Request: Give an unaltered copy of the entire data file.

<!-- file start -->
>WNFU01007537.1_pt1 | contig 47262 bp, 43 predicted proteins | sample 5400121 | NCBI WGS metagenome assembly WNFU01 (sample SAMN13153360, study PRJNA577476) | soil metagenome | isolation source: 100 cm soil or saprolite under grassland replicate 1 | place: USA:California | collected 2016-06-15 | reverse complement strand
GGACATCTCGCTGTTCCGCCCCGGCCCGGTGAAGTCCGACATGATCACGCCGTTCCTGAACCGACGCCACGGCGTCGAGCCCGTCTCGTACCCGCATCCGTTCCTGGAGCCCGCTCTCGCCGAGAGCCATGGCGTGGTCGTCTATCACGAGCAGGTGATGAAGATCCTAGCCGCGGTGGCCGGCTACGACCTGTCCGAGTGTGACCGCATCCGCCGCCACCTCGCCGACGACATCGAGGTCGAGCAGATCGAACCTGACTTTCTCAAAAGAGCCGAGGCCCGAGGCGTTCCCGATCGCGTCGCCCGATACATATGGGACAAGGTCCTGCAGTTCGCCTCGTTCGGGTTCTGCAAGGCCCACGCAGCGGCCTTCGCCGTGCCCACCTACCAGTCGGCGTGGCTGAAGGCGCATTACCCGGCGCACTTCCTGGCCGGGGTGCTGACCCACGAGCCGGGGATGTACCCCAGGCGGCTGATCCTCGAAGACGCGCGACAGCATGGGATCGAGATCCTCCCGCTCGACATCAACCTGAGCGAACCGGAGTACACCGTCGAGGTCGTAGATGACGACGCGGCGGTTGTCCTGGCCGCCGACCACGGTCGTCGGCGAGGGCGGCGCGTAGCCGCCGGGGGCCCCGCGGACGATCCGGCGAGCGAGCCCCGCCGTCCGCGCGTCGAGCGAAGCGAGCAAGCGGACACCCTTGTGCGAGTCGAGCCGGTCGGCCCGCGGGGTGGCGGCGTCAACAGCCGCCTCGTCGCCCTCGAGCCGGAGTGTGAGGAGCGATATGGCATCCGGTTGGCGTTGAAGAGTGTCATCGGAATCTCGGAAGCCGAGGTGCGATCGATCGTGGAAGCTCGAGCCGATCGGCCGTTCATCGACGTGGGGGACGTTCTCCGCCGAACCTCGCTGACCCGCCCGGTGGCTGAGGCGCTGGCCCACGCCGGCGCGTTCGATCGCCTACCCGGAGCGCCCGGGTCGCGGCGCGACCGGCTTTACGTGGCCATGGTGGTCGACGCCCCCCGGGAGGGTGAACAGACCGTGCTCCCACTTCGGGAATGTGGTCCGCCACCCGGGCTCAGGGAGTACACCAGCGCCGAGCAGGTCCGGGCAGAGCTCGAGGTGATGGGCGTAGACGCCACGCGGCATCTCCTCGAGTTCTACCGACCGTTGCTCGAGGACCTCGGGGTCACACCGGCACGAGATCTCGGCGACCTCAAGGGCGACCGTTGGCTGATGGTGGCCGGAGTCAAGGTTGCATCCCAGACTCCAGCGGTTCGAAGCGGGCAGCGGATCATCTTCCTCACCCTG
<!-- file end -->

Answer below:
>WNFU01007537.1_pt1 | contig 47262 bp, 43 predicted proteins | sample 5400121 | NCBI WGS metagenome assembly WNFU01 (sample SAMN13153360, study PRJNA577476) | soil metagenome | isolation source: 100 cm soil or saprolite under grassland replicate 1 | place: USA:California | collected 2016-06-15 | reverse complement strand
GGACATCTCGCTGTTCCGCCCCGGCCCGGTGAAGTCCGACATGATCACGCCGTTCCTGAACCGACGCCACGGCGTCGAGCCCGTCTCGTACCCGCATCCGTTCCTGGAGCCCGCTCTCGCCGAGAGCCATGGCGTGGTCGTCTATCACGAGCAGGTGATGAAGATCCTAGCCGCGGTGGCCGGCTACGACCTGTCCGAGTGTGACCGCATCCGCCGCCACCTCGCCGACGACATCGAGGTCGAGCAGATCGAACCTGACTTTCTCAAAAGAGCCGAGGCCCGAGGCGTTCCCGATCGCGTCGCCCGATACATATGGGACAAGGTCCTGCAGTTCGCCTCGTTCGGGTTCTGCAAGGCCCACGCAGCGGCCTTCGCCGTGCCCACCTACCAGTCGGCGTGGCTGAAGGCGCATTACCCGGCGCACTTCCTGGCCGGGGTGCTGACCCACGAGCCGGGGATGTACCCCAGGCGGCTGATCCTCGAAGACGCGCGACAGCATGGGATCGAGATCCTCCCGCTCGACATCAACCTGAGCGAACCGGAGTACACCGTCGAGGTCGTAGATGACGACGCGGCGGTTGTCCTGGCCGCCGACCACGGTCGTCGGCGAGGGCGGCGCGTAGCCGCCGGGGGCCCCGCGGACGATCCGGCGAGCGAGCCCCGCCGTCCGCGCGTCGAGCGAAGCGAGCAAGCGGACACCCTTGTGCGAGTCGAGCCGGTCGGCCCGCGGGGTGGCGGCGTCAACAGCCGCCTCGTCGCCCTCGAGCCGGAGTGTGAGGAGCGATATGGCATCCGGTTGGCGTTGAAGAGTGTCATCGGAATCTCGGAAGCCGAGGTGCGATCGATCGTGGAAGCTCGAGCCGATCGGCCGTTCATCGACGTGGGGGACGTTCTCCGCCGAACCTCGCTGACCCGCCCGGTGGCTGAGGCGCTGGCCCACGCCGGCGCGTTCGATCGCCTACCCGGAGCGCCCGGGTCGCGGCGCGACCGGCTTTACGTGGCCATGGTGGTCGACGCCCCCCGGGAGGGTGAACAGACCGTGCTCCCACTTCGGGAATGTGGTCCGCCACCCGGGCTCAGGGAGTACACCAGCGCCGAGCAGGTCCGGGCAGAGCTCGAGGTGATGGGCGTAGACGCCACGCGGCATCTCCTCGAGTTCTACCGACCGTTGCTCGAGGACCTCGGGGTCACACCGGCACGAGATCTCGGCGACCTCAAGGGCGACCGTTGGCTGATGGTGGCCGGAGTCAAGGTTGCATCCCAGACTCCAGCGGTTCGAAGCGGGCAGCGGATCATCTTCCTCACCCTG